J Integr Plant Biol. ›› 2021, Vol. 63 ›› Issue (6): 979-980.DOI: 10.1111/jipb.13106

• Editorial •     Next Articles

Oil crops: From the classical traits to genetic improvement

Zhicheng Dong1, Zhixi Tian2, and Baohui Liu1   

  1. 1Guangzhou Key Laboratory of Crop Gene Editing, Innovative Center of Molecular Genetics and Evolution, School of Life Sciences, Guangzhou University, Guangzhou 510405, China
    2State Key Laboratory of Plant Cell and Chromosome Engineering, Institute of Genetics and Developmental Biology, Innovation Academy for Seed Design, Chinese Academy of Sciences, Beijing 100101, China
  • Received:2021-05-07 Accepted:2021-05-07 Online:2021-05-07 Published:2021-06-01


Soybean, oilseed rape, peanut, and so on, are important resources of vegetable oil for human beings. Cultivation and production of these oil crops are expected to increase due to continuous population growth, which poses a challenge to the genetic improvement of oil crops. With reference genomes of several oil crops sequenced and genetic transformation and gene editing tools readily available, the basic and applied researches of oil crops come to a functional genomic era integrating multiple approaches.

Plants measure day length (photoperiod) to determine when to flower and, thus, increase their chance of reproductive success. Soybean is one of the two plant species first discovered to have a photoperiodic response by Garner and Allard 100 years ago (Garner and Allard, 1920). Photoperiodic flowering is especially important for high yield production and broad latitude adaptation of soybean. In this issue, Lin et al. (2021) review the recent progress in dissecting the genetic regulatory network of photoperiodic flowering and provide a reference for molecular design and breeding of high yield soybean. Moreover, Fang et al. (2021) identify that the two major long-juvenile (LJ) loci, J and E6, are allelic. E6 is a loss-of-function allele, which carries a retrotransposon inside J, one of the components of soybean evening complex. Also revealed in this issue are the genetic and biochemical interactions among soybean growth habit and flowering timing pathways, where Yue et al. (2021) show that Dt1 and FT5a compete for physical binding to FDc1, regulate the expression of AP1, and control vegetative-to-reproductive transition of shoot apical meristem.

The root microbiome, also known as the rhizosphere microbiome, is the microorganisms associated with plant roots. These microorganisms could be beneficial, detrimental, or neutral to plant development and/or nutrients absorption. Wang et al. explore the microbial strains associated with soybean roots (2021). Potential beneficial strains were selected and constructed as synthetic communities, which improve soybean growth and nutrients usage both under lab condition and in field test.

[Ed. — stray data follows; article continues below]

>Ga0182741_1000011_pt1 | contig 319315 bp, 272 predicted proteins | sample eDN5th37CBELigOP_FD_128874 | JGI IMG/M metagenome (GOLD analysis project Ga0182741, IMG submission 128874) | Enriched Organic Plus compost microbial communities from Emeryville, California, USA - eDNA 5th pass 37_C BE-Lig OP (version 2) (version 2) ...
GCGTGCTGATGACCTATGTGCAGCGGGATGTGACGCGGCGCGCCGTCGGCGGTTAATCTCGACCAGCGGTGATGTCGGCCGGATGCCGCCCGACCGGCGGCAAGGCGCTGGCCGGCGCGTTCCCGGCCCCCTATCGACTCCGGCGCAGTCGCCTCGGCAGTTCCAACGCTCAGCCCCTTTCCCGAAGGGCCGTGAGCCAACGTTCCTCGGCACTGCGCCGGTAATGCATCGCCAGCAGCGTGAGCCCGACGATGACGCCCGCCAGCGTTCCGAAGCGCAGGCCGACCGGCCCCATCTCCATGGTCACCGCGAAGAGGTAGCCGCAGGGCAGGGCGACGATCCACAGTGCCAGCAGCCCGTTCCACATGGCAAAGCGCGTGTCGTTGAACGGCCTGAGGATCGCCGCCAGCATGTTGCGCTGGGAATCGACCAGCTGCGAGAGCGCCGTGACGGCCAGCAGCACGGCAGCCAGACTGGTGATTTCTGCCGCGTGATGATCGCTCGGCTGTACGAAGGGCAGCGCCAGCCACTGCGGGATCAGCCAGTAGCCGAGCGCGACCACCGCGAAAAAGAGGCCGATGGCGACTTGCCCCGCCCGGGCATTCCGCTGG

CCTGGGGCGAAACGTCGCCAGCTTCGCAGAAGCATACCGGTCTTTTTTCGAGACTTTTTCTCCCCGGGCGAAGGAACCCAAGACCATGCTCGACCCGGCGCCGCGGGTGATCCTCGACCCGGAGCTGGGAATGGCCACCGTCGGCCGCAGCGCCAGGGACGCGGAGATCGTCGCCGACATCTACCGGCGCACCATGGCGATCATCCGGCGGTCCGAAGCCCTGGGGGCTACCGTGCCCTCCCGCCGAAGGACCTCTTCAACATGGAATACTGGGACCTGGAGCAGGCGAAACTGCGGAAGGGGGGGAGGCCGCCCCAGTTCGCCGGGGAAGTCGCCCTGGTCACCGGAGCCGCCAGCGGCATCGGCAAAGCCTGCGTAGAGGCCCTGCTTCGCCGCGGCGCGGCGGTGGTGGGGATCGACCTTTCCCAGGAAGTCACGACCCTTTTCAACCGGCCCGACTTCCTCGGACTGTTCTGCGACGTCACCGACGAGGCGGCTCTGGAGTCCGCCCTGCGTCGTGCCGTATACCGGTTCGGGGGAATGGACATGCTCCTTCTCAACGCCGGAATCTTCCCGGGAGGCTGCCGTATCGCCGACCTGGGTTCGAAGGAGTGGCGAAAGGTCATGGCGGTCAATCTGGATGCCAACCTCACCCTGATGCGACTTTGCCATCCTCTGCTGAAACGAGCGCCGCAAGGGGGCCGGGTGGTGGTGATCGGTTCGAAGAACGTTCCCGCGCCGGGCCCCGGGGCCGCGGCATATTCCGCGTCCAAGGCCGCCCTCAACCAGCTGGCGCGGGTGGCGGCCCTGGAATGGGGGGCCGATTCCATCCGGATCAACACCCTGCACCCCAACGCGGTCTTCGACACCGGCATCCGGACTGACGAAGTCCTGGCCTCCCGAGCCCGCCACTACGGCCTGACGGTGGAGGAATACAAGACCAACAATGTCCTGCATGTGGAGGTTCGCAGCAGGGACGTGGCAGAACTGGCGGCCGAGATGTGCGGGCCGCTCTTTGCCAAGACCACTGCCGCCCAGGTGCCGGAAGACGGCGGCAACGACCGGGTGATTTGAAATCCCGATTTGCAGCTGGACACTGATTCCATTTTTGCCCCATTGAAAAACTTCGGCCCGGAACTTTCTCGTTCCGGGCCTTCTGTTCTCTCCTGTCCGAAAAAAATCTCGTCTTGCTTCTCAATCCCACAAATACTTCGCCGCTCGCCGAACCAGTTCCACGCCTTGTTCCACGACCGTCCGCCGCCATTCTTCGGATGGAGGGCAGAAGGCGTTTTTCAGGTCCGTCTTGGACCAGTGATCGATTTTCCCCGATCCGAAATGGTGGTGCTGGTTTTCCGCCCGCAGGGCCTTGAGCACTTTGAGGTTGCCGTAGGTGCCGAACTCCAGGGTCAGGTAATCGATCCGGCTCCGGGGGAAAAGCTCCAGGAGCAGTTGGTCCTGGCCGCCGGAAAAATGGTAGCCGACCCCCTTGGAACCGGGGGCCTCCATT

Triacylglycerols (TAGs) are major components of soybean oil. In an attempt to increase oil content of soybeans, Zhao et al. (2021) engineered to overexpress a glycerol-3-phosphate dehydrogenase, encoded by GmGPDHp1, which significantly increase the content of TAG precursor, glycerol-3-phosphate (G3P), and eventually unsaturated fatty acids, without compromising the seed protein content and yield. Therefore, manipulation of G3P metabolism could be an effective strategy to improve soybean oil content.

In soybean, utilization of heterosis to improve yield lags far behind rice, maize and other crops of grass family. Male sterile soybean mutant and its causal gene are potential tools for utilizing heterosis. Nadeem et al. (2021) demonstrated that loss-of-function of a kinesin-like protein coding gene, GmMs1, compromised the pollen development and led to resulting in male sterility.

Studies on soybean, such as circadian sensing, photoperiodism adaptation, vegetative-to-reproductive growth transition, fat metabolism, gamete development, and root microbiota, not only deepen our understanding of the plant kingdom but also provide guidance to fulfill the improvement of oil crops. Future research would see the translation of this knowledge to targeted molecular design breeding of varieties with higher yield and better qualities.

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